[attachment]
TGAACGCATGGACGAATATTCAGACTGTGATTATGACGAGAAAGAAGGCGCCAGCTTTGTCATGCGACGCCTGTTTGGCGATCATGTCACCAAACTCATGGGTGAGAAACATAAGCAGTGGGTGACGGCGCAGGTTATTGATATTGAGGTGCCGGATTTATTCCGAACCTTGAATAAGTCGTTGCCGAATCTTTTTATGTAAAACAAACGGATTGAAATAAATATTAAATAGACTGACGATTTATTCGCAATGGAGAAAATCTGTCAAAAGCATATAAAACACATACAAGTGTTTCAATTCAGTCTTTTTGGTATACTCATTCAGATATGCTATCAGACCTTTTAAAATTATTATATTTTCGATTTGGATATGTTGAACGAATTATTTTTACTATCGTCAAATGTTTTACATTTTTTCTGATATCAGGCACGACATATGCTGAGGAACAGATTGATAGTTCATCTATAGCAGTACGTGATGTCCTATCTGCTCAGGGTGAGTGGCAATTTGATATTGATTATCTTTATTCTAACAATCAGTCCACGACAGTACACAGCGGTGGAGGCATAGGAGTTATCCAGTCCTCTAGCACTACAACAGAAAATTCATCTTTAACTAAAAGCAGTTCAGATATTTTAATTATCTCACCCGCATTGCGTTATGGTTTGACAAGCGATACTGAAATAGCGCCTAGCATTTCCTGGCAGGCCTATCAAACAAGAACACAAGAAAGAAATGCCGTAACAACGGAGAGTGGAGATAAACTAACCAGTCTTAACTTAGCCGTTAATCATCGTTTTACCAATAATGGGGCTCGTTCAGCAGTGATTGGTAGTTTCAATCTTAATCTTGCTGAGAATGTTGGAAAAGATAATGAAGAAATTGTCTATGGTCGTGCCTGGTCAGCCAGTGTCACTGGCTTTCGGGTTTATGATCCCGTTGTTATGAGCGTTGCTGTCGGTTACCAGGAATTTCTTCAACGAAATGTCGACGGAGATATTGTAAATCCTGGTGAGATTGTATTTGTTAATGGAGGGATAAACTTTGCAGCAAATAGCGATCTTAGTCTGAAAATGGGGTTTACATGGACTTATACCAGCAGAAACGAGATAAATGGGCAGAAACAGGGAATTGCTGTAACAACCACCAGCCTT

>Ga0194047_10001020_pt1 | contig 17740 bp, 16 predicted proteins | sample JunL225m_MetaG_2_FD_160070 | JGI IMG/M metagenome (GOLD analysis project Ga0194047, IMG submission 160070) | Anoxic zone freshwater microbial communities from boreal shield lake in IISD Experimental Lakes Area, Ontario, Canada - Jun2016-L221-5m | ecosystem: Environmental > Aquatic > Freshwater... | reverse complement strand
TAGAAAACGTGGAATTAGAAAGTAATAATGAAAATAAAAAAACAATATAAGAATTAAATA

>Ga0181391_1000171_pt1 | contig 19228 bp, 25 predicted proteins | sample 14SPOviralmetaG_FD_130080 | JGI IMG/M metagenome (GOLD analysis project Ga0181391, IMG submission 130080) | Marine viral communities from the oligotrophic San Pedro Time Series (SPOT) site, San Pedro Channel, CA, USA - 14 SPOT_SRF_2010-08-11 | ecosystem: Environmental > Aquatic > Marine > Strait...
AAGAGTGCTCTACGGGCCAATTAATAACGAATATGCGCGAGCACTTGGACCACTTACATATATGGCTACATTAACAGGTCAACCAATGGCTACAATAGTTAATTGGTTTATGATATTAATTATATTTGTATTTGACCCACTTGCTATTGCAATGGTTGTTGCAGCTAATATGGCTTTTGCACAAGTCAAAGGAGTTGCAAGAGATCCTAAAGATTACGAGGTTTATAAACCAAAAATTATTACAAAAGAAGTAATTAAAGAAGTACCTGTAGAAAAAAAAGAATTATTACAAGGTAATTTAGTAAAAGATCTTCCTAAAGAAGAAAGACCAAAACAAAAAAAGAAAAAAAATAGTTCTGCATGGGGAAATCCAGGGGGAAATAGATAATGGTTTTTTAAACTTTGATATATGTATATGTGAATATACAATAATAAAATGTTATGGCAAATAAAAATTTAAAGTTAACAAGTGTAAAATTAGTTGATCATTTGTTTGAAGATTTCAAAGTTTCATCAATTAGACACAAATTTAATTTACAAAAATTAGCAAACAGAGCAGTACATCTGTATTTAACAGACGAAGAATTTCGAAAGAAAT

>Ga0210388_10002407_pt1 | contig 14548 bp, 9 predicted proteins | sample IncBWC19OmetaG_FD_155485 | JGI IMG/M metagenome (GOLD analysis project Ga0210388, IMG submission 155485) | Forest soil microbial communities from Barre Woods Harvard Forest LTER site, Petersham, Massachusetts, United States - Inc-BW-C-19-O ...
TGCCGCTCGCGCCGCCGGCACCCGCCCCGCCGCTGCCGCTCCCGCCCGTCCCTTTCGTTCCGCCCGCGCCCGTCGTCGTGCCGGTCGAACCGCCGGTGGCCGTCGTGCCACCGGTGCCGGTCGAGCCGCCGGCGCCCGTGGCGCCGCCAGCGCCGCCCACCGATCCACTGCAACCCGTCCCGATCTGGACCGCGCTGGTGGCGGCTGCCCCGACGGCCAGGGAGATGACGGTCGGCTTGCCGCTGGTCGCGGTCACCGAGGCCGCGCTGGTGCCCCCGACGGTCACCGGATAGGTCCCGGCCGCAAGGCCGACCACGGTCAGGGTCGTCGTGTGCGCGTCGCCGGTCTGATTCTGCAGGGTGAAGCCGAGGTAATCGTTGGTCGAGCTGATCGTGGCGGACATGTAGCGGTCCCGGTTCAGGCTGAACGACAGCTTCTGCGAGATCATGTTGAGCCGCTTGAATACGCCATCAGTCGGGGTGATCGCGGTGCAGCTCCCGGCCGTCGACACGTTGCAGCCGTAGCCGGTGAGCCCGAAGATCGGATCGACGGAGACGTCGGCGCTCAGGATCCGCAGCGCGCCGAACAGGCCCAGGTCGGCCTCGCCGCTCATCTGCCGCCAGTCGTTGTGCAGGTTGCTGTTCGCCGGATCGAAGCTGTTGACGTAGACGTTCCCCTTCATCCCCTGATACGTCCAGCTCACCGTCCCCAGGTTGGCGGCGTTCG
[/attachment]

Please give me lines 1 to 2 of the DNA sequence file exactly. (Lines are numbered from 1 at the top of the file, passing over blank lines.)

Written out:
TGAACGCATGGACGAATATTCAGACTGTGATTATGACGAGAAAGAAGGCGCCAGCTTTGTCATGCGACGCCTGTTTGGCGATCATGTCACCAAACTCATGGGTGAGAAACATAAGCAGTGGGTGACGGCGCAGGTTATTGATATTGAGGTGCCGGATTTATTCCGAACCTTGAATAAGTCGTTGCCGAATCTTTTTATGTAAAACAAACGGATTGAAATAAATATTAAATAGACTGACGATTTATTCGCAATGGAGAAAATCTGTCAAAAGCATATAAAACACATACAAGTGTTTCAATTCAGTCTTTTTGGTATACTCATTCAGATATGCTATCAGACCTTTTAAAATTATTATATTTTCGATTTGGATATGTTGAACGAATTATTTTTACTATCGTCAAATGTTTTACATTTTTTCTGATATCAGGCACGACATATGCTGAGGAACAGATTGATAGTTCATCTATAGCAGTACGTGATGTCCTATCTGCTCAGGGTGAGTGGCAATTTGATATTGATTATCTTTATTCTAACAATCAGTCCACGACAGTACACAGCGGTGGAGGCATAGGAGTTATCCAGTCCTCTAGCACTACAACAGAAAATTCATCTTTAACTAAAAGCAGTTCAGATATTTTAATTATCTCACCCGCATTGCGTTATGGTTTGACAAGCGATACTGAAATAGCGCCTAGCATTTCCTGGCAGGCCTATCAAACAAGAACACAAGAAAGAAATGCCGTAACAACGGAGAGTGGAGATAAACTAACCAGTCTTAACTTAGCCGTTAATCATCGTTTTACCAATAATGGGGCTCGTTCAGCAGTGATTGGTAGTTTCAATCTTAATCTTGCTGAGAATGTTGGAAAAGATAATGAAGAAATTGTCTATGGTCGTGCCTGGTCAGCCAGTGTCACTGGCTTTCGGGTTTATGATCCCGTTGTTATGAGCGTTGCTGTCGGTTACCAGGAATTTCTTCAACGAAATGTCGACGGAGATATTGTAAATCCTGGTGAGATTGTATTTGTTAATGGAGGGATAAACTTTGCAGCAAATAGCGATCTTAGTCTGAAAATGGGGTTTACATGGACTTATACCAGCAGAAACGAGATAAATGGGCAGAAACAGGGAATTGCTGTAACAACCACCAGCCTT

>Ga0194047_10001020_pt1 | contig 17740 bp, 16 predicted proteins | sample JunL225m_MetaG_2_FD_160070 | JGI IMG/M metagenome (GOLD analysis project Ga0194047, IMG submission 160070) | Anoxic zone freshwater microbial communities from boreal shield lake in IISD Experimental Lakes Area, Ontario, Canada - Jun2016-L221-5m | ecosystem: Environmental > Aquatic > Freshwater... | reverse complement strand